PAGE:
However, given the large audience base, it’s unavoidable for big companies to have a presence on social media. This also applies to small businesses that we start, where viral marketing can really enhance growth. After all, who can turn down free advertising.
The best balance that I’ve found is to have accounts on Facebook and Twitter, and have them be driven by bots. Automatically post articles and such on these sites, automatically add people, accept all friend requests/follows, but minimize the temptation of actually personally opening the app or site to send messages to others.
Franchise laws include prohibiting manufacturers from terminating existing dealers without “good cause,” requiring the manufacturers to sell through franchised dealers, and protecting dealers from competition by awarding exclusive territories.
These laws favor the dealers so much that when General Motors GM, -0.22% eliminated its Oldsmobile brand it coughed up $1 billion to compensate dealers, and still couldn’t avoid becoming embroiled in lawsuits. Adding to the dealers’ advantage, some states make it illegal to circumvent the dealers by selling cars online.
Dealers are profitable even when manufacturers are floundering because the dealers make money on servicing old cars and selling used ones. One reason servicing cars is so lucrative is because dealers mark up parts by as much as 80%. For example, a dealer may charge $1,800 for a turbocharger that costs around $1,000. So the dealer pockets $800 before adding labor expenses.
Yeah, there’s a reason Warren Buffett wants to get into this business. When you generate a big proportion of state sales tax revenue, you have incredible leverage to get your favoured bills through to protect your business, at the expense of the average man. How can the rest of us avoid paying tax to this cartel? Move to a place with better public transportation and never drive again.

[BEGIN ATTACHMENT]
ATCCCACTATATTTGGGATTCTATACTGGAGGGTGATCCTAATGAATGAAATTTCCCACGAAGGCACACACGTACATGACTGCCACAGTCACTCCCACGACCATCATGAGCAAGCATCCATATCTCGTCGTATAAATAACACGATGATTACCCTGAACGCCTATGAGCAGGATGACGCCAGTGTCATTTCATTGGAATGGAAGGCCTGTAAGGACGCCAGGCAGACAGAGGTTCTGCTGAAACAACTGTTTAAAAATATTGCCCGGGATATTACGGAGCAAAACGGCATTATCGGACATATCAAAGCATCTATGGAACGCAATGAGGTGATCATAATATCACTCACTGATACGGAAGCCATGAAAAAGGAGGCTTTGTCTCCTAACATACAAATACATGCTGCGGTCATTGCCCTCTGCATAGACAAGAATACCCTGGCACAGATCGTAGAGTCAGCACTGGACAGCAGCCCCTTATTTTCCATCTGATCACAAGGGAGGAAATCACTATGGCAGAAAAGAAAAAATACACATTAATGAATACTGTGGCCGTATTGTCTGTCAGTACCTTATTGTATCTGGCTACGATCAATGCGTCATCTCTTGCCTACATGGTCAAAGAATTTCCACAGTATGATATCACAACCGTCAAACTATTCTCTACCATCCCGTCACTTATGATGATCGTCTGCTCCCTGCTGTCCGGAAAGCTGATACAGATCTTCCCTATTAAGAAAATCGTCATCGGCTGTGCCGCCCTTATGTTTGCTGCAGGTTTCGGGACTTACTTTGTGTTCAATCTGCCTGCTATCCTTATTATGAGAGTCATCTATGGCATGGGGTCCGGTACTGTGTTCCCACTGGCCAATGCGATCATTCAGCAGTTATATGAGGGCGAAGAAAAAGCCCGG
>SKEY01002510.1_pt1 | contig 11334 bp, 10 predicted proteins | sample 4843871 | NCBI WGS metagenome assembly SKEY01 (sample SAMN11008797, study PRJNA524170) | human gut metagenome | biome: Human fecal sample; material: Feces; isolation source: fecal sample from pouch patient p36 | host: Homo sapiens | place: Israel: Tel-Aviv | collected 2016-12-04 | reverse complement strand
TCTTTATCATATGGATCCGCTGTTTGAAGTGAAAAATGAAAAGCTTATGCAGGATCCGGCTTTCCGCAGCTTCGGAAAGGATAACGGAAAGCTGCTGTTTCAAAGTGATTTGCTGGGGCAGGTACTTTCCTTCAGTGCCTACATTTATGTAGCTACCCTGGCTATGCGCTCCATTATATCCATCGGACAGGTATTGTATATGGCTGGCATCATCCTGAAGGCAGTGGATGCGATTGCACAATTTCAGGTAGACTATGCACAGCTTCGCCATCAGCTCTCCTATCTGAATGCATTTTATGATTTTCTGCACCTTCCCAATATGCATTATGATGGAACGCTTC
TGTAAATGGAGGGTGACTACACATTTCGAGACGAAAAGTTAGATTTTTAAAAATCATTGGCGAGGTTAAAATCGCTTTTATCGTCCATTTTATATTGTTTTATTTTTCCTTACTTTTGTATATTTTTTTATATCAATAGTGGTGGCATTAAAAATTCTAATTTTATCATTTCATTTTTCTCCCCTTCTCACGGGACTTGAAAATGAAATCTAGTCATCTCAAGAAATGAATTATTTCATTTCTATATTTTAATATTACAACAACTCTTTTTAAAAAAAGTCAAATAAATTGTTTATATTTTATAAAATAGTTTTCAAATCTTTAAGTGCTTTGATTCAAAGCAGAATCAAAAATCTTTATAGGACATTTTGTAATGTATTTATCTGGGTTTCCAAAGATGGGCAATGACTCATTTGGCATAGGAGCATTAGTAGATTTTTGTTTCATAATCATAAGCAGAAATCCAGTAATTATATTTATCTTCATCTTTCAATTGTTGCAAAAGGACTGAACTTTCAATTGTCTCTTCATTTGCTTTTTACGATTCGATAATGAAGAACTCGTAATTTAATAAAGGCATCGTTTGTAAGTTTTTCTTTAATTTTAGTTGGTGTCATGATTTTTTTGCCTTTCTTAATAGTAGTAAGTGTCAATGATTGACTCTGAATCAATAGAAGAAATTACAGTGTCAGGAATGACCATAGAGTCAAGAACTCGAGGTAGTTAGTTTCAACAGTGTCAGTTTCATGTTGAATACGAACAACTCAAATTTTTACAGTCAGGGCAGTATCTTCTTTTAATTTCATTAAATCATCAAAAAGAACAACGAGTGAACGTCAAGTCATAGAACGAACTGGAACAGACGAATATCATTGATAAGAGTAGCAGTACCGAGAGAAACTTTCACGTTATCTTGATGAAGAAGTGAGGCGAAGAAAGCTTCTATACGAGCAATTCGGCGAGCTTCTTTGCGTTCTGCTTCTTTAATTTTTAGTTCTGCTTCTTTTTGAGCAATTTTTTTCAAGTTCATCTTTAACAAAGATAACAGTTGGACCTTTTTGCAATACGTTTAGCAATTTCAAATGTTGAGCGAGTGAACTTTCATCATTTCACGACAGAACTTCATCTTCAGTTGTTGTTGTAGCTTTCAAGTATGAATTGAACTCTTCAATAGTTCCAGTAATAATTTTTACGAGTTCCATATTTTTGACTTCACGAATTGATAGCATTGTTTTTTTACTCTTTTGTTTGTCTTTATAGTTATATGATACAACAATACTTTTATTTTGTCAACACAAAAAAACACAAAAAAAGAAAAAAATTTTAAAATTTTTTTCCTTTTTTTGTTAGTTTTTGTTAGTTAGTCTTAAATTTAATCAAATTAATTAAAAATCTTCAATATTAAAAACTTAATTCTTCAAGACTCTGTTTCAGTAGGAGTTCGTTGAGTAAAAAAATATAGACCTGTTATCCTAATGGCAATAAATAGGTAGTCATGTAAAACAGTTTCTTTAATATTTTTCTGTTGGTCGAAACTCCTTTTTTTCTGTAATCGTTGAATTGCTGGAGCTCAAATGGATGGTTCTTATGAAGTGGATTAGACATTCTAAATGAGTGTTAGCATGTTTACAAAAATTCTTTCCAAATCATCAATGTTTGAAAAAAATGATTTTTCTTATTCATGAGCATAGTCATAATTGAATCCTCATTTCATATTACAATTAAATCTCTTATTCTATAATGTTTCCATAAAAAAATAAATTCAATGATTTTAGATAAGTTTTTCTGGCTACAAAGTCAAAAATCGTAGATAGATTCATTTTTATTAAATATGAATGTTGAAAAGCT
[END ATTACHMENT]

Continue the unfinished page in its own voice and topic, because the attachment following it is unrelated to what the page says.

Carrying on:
One big theme in my book is how everyone, especially millennials, have found ways to compensate for the rise in living costs without a corresponding increase in wages. One big way to do this is unfortunately to work a side job. Traditionally, this was limited to low-wage service industry workers. I remember hearing stories from my patients waking up at 4 AM to drive to work in Los Angeles from the outer suburbs, only to return in the evening and work a second shift at a local restaurant. Mind you, all this is to just cover the bills – it isn’t even about making extra spending money.
This practice has now slowly but surely engulfed millennials, many of whom are recent graduates from university who can’t find any meaningful well-paying work in their fields. Many of them choose to monetize hobbies. As the article describes:
The 31-year-old Torontonian makes adult Sailor Moon outfits and sells them on Facebook, a gig she estimates brings in about $800 a month on top of what she earns in her full-time position at a mascot manufacturer.
Covering everything from teaching English over Skype to driving an Uber, the term has even found its way into Urban Dictionary, where it’s defined as “sideline that brings in cash.”
It’s a tough time out there. Regardless of whether extra money is a need or a bonus, you can monetize your talents in one of these ways. See more details on side gigs in my book on wealth, as well as ways to turn your hobbies into highly profitable businesses.
I recently published an article about my experiences in Japan. One thing that stood out to me was the culture’s emphasis on minimalism. Part of it probably comes from the lack of space. Japan is an island with a few major cities, and as such people crowd into small apartments the size of shoeboxes in the US. That forces them to be selective with what they own and keep in the home. You can’t really hoard much without quickly being unable to get around.